I now also think I can hazard a guess about my earlier question regarding the build up of solid in the flask B when SO3 is distilled into SCl2. I think that this actually is mostly unreacted SO3.


Also, in the presence of air the sulfur oxytetrachloride, ClSO2 * SCl3 could be formed (mp = 57C) and this compound is disproportionating on standing:
ClSO3 * SCl3 -> SO2Cl2 + SOCl2


[Edited on 17-12-2021 by teodor]
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[*] posted on 18-12-2021 at 00:09


Hi teodor. Do you know how much air (do you mean O2?) is needed for this to occur? The reason I ask, is because the only time there is a significant amount of O2 present is when the sodium persulfate decomposes into sodium pyrosulfate - which is long before any SO3 is distilled into the SCl2. Also, while there may be some trace SO2Cl2 in the final product, there would only be a very small amount since SO2Cl2 decomposes at 100C and the distillation was carried out at 150C internal temperature.

(But maybe decomposing SO2Cl2 is what gave rise to the large amounts of HCl fumes that blew out of the apparatus at the beginning of the fractional distillation?)
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[*] posted on 19-12-2021 at 07:32
Some afterthoughts


The thionyl chloride was sealed into glass ampules (made from test tubes) for long term storage. The reason for this is that SOCl2 has a tendency to leak out of most bottles it's in (like bromine). If storing in glass ampules is not an option, then a bottle with a glass or PTFE cap put into a ziplock bag filled with dry Na2CO3 is also an option. The sodium carbonate acts as a dessicant and neutralizes escaping acidic fumes, while releasing CO2, which blows up the ziplock bag and so gives a visual indication of when leakage has occurred.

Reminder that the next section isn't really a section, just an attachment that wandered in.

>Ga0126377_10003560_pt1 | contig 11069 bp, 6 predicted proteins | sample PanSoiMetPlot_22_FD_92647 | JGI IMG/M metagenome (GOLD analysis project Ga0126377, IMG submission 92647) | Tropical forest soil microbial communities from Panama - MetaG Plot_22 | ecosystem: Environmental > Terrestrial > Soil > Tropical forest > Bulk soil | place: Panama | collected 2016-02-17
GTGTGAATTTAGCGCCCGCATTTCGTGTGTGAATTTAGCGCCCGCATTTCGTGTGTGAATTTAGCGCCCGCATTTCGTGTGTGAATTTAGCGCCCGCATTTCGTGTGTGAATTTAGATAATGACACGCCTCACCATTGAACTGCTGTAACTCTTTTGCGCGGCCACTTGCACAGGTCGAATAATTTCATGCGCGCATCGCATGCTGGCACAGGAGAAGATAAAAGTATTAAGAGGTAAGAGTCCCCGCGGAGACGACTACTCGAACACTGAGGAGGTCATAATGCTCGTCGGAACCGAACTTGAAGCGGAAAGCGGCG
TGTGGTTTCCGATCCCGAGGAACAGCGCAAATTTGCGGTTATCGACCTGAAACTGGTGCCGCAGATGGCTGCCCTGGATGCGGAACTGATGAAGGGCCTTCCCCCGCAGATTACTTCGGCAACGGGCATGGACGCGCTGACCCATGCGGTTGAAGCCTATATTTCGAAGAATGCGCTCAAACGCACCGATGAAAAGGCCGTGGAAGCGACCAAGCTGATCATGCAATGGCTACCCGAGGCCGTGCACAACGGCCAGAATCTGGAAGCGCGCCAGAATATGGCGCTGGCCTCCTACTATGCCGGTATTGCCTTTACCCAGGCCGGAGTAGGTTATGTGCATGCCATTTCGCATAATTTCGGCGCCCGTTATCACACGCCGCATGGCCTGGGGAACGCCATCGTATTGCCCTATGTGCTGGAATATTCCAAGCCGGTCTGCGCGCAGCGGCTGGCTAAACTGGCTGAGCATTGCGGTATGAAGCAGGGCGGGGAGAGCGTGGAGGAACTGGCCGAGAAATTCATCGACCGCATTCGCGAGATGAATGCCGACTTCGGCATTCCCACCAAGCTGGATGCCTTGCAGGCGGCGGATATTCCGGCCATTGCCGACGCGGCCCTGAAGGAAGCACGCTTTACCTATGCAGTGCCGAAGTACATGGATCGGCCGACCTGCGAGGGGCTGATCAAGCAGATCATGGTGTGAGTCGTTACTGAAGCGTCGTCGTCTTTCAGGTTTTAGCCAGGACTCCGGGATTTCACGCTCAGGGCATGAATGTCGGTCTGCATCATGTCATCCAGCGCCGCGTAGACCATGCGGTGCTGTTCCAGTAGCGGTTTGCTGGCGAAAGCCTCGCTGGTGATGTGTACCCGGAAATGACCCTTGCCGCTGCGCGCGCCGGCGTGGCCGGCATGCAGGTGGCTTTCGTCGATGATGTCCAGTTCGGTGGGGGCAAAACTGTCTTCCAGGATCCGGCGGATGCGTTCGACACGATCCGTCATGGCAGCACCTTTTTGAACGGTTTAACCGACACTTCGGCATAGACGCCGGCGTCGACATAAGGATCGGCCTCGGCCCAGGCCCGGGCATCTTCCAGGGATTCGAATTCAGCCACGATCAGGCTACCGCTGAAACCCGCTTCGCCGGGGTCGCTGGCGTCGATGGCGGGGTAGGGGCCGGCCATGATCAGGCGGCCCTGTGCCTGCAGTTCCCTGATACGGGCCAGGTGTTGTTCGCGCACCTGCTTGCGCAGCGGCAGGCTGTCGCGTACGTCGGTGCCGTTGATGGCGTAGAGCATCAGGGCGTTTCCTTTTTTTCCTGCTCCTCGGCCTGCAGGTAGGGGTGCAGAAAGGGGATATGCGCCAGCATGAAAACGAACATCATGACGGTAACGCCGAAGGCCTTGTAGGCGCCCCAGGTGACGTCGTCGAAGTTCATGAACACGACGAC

Ampule making.png - 1.2MB

Some tests were performed on the SCl2. First, it was found that sulfuric acid and sulfur dichloride are not miscible. (This really surprised me!)

SCl2+H2SO4.png - 580kB

Adding some phosphorus pentoxide (P2O5) to the test tube generated SO3 in-situ and so initiated a conversion of SCl2 to SOCl2, which was greatly sped up when the test tube was heated a little.

SCl2+H2SO4+P2O5.png - 1MB

The result is a bottom layer of H2SO4 and a top layer of SOCl2. The brown tinge is probably contaminants (maybe also from the P2O5?)

H2SO4+SOCl2.png - 2.6MB

Does anybody know why SOCl2 is immiscible with H2SO4?



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[*] posted on 19-12-2021 at 08:30


I store SOCl2 in its original bottle, and yes it is permanently slowly leaking. I covered the stopper with few layers of aluminium foil which neutralizes leaks of this nasty compound whicht eats through Al in few months so I have to check the bottle periodically and replace the Al foil.
Btw I suppose your H2SO4 in the bottom layer is 100% otherwise SOCl2 would react with all traces of H2O in your H2SO4. In fact you previously produced oleum so there is no H2O. AFAIK there is no reaction between H2SO4 and SOCl2. SO3 could react with HCl into chlorosulfuric acid but you do not have H2O there, so no HCl produced by hydrolysis of SOCl2.

[Edited on 19-12-2021 by Fery]




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[*] posted on 20-12-2021 at 14:05


Quote: Originally posted by Monoamine  
Hi teodor. Do you know how much air (do you mean O2?) is needed for this to occur? The reason I ask, is because the only time there is a significant amount of O2 present is when the sodium persulfate decomposes into sodium pyrosulfate - which is long before any SO3 is distilled into the SCl2. Also, while there may be some trace SO2Cl2 in the final product, there would only be a very small amount since SO2Cl2 decomposes at 100C and the distillation was carried out at 150C internal temperature.

(But maybe decomposing SO2Cl2 is what gave rise to the large amounts of HCl fumes that blew out of the apparatus at the beginning of the fractional distillation?)


Hi Monoamine.

No, I don't know. In one old book, it was mentioned that this compound is formed when chlorine, which is not free from O2, acts upon SCl2. But H2SO4 and SOCl2 or SO2Cl2 can also give HClSO3, which probably can react with SCl4 which probably could be formed by SCl2 disproportionation to S2Cl2 and SCl4.
It's only a guess and I believe it could be far from the reality, especially if the solid compound is yellow because SClO3 * SCl3 should be colorless.